Shumaker, C., "More Human than Humans: Society, Salvation, and the Outsider in Some Popular Films of the 1980s," in Journal ofAmerican Culture (Bowling Green, Ohio), no. 4, 1990.
Wilhelmsson, P., "Design tai vallankumous," in Filmihullu (Helsinki), no. 6, 1990.
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Albrecht, D., "Blade Runner Cuts Deep into American Culture," in New York Times, 20 September 1992.
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McNamara, Kevin R., "Blade Runner's Post-Individual Worldspace," in Contemporary Literature (Madison, Wisconsin), vol. 38, no. 3, Fall 1997.
Gravett, Sharon L., "The Sacred and the Profane: Examining the Religious Subtext of Ridley Scott's Blade Runner," and P. Lev, "Whose Future? Star Wars, Alien, and Blade Runner," in Literature Film Quarterly (Salisbury, Maryland), vol. 26, no. 1, 1998.
* * *
This futuristic hard-boiled detective yarn stars Harrison Ford as a world-weary film noir hero whose job is to smoke out and retire (i.e., destroy) "replicants"—androids with a human instinct for survival—in an overcrowded Los Angeles circa 2019.
Complications arise when Ford falls for an android, a gorgeous experimental model played by Sean Young, dressed up as a 1940s film noir femme fatale, and comes to the conclusion that his task of mercilessly hunting and striking down these creatures whose only crime is a belief in their humanity has dulled his own humanity— although it is subsequently revealed, somewhat obscurely, that Ford comes to identify with them because he's a replicant with deep-rooted memory chips himself.
Director Ridley Scott used his clout following the success of Alien (1979) to create this visually striking science-fiction piece, drawn from Philip K. Dick's novella Do Androids Dream of Electric Sheep? Partisans consider the novella (somewhat altered in the film version) and the film modern masterpieces of the genre. Certainly the film's milestone special effects (orchestrated by 2001's Douglas Trumbull and an army of technicians) are stunning. As is Scott's evocation of a teeming, twenty-first century Los Angeles perpetually drenched in rain or steam. Apart from the occasional spacecraft circling the Capitol Records building, it looks remarkably like Scott's garish evocation of present day Tokyo in his subsequent neo-noir (minus the sci-fi element) Black Rain (1989).
The film's dramatic structure is much less satisfying, however, although it has been significantly improved with the studio's release of the never-before-seen "director's cut."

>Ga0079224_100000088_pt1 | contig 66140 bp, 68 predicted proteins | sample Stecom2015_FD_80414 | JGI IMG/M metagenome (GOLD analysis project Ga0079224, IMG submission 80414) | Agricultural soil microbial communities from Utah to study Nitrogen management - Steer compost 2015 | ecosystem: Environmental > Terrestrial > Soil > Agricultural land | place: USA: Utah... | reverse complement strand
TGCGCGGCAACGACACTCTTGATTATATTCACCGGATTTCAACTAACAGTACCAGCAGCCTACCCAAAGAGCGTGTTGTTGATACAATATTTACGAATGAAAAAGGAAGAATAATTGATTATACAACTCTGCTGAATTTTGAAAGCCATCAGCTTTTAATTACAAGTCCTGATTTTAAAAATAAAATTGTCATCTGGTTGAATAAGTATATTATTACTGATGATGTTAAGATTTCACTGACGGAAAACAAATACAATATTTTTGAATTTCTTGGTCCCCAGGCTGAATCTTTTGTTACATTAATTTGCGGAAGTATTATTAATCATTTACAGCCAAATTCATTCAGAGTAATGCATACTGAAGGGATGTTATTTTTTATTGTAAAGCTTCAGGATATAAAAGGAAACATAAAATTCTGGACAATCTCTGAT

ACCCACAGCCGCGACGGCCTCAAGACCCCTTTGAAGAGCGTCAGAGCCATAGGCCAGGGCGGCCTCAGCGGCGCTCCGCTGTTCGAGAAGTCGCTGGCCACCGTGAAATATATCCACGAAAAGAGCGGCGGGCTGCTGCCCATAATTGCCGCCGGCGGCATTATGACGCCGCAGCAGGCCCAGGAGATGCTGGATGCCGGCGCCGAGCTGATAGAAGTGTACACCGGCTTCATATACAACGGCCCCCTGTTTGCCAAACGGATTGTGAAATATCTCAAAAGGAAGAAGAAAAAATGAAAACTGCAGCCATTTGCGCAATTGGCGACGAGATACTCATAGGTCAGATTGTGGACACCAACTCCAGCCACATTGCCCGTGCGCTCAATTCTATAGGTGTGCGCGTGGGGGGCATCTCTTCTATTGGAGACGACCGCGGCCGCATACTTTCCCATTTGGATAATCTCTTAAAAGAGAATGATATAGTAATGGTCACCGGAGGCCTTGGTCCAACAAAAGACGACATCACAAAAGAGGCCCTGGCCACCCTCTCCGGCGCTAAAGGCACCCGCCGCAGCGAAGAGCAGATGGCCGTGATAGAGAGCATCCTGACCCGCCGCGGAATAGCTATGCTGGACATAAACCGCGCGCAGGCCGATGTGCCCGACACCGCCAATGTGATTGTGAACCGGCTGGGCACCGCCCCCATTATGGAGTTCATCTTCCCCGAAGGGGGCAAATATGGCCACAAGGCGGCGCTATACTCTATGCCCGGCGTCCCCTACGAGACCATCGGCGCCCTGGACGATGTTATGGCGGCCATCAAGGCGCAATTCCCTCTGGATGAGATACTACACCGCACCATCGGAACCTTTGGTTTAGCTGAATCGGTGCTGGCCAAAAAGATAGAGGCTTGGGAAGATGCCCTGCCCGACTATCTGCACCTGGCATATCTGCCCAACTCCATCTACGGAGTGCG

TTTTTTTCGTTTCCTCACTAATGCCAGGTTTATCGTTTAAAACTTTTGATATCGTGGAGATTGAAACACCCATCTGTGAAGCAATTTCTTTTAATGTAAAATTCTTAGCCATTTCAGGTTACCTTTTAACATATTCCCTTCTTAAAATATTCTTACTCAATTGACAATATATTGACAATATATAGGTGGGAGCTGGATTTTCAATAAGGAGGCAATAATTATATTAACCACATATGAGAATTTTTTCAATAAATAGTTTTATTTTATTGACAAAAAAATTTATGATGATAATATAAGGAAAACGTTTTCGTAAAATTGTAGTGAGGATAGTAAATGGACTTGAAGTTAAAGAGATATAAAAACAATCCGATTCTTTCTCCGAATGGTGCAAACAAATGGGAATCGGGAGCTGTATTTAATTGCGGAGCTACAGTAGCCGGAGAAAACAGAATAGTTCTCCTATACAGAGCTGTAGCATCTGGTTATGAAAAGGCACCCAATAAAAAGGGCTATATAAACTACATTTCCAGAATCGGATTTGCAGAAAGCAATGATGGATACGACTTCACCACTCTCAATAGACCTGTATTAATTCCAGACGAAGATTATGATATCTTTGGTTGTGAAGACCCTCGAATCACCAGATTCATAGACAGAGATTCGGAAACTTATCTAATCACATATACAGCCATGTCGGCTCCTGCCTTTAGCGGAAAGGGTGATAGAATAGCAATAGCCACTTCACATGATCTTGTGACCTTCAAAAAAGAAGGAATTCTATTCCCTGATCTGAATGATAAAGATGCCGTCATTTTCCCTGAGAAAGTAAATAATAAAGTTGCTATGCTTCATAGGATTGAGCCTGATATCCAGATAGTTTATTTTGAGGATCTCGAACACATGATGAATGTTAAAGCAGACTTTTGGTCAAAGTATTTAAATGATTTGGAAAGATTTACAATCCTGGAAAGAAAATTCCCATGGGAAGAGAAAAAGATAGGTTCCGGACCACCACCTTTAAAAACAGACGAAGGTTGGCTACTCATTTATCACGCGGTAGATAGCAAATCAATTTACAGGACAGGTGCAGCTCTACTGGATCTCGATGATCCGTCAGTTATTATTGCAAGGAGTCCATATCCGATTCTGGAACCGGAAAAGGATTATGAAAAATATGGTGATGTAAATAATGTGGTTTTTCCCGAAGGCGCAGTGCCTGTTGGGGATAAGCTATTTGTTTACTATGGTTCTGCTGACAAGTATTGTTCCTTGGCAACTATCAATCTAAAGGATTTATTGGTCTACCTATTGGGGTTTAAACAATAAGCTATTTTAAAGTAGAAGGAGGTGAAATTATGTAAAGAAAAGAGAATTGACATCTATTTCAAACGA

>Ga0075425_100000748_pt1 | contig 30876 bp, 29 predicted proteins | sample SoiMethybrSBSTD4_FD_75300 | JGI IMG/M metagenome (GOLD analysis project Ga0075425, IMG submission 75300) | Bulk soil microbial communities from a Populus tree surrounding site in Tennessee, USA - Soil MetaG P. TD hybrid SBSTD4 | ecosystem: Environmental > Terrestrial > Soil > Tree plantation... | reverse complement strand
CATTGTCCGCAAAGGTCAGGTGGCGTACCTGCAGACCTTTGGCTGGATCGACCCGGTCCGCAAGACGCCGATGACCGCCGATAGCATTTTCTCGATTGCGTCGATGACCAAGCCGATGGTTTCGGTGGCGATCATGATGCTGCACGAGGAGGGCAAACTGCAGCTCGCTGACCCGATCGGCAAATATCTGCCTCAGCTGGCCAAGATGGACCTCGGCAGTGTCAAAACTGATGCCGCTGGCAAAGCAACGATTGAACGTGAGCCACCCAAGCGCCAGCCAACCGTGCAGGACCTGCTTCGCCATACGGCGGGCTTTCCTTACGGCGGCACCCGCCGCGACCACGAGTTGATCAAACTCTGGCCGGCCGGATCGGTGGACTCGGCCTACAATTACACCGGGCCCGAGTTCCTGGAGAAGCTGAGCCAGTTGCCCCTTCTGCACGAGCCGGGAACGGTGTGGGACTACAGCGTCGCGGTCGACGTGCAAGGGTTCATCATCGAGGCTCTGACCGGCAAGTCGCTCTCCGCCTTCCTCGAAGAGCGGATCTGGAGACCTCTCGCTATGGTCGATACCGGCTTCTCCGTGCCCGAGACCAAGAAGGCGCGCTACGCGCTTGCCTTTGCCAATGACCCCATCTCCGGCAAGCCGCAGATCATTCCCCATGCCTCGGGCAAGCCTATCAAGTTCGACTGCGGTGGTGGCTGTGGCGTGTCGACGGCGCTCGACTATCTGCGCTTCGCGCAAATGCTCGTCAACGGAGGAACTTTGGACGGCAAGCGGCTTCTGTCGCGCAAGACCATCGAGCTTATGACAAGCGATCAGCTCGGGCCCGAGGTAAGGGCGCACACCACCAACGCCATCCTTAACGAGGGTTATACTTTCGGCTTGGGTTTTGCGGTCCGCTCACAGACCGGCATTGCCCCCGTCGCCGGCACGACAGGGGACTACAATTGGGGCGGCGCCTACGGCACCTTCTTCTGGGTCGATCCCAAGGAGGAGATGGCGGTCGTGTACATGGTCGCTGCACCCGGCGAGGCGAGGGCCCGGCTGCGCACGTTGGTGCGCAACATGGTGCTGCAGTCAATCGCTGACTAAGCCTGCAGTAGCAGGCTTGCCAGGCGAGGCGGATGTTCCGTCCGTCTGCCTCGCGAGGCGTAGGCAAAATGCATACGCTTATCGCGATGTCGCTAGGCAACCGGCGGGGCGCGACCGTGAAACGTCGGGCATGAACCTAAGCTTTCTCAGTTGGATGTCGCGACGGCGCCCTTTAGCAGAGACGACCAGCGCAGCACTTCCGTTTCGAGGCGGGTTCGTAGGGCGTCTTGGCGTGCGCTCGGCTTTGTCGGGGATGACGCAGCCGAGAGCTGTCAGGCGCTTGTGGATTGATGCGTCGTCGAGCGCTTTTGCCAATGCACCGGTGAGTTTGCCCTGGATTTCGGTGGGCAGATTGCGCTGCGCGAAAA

Scott suffered a great deal of studio interference in the course of making the film. The script underwent numerous rewrites before and during filming. His woes (he called the experience "a war") continued through post-production and several previews until the film was released in 1982, becoming a cult favorite but a box-office flop.
Audiences were knocked out by the film's images but frustrated by the ambiguities of many major plot points (Ford's being an android among them), and bored by the constant narration inserted over and obscuring the otherwise imaginatively detailed soundtrack to help clarify them. That the narration spoken by Ford in his customary expressionless monotone slowed the film's pace to almost a crawl didn't help. There is some debate as to whether Ford's narration was planned from the start or cobbled together in a panic move during post-production. Evidence suggests the former. But the unwelcome decision not to drop it for the film's initial release hints at the latter.
In any case, when the studio re-released the film in 1991 in a newly struck 70mm "director's cut"—the print now in circulation on video—the narration was jettisoned. It's deletion improves the film's pace considerably. (Even Harrison Ford has gone on record as saying so.) Many plot ambiguities remain, but the significant revelation that Ford himself is a replicant—and all the more human because of it, who finally realizes his brotherhood with the android combatant (Hauer) he has destroyed, is much clearer now.
Ironically, although many so-called "director's cuts" tend to re-insert footage—typically explicitly sexual or violent scenes—trimmed from the first-round general release, Blade Runner—The Director's Cut actually takes the opposite route by toning this footage down a bit. For example, Darryl Hannah's gymnastic android doesn't take quite as many bullet hits as before—nor do you see Ford gouge Hauer's eyes. Enough remains to sustain the film's R rating, however.
"Blade Runner." International Dictionary of Films and Filmmakers. . Encyclopedia.com. (December 14, 2018). https://www.encyclopedia.com/movies/dictionaries-thesauruses-pictures-and-press-releases/blade-runner
"Blade Runner." International Dictionary of Films and Filmmakers. . Retrieved December 14, 2018 from Encyclopedia.com: https://www.encyclopedia.com/movies/dictionaries-thesauruses-pictures-and-press-releases/blade-runner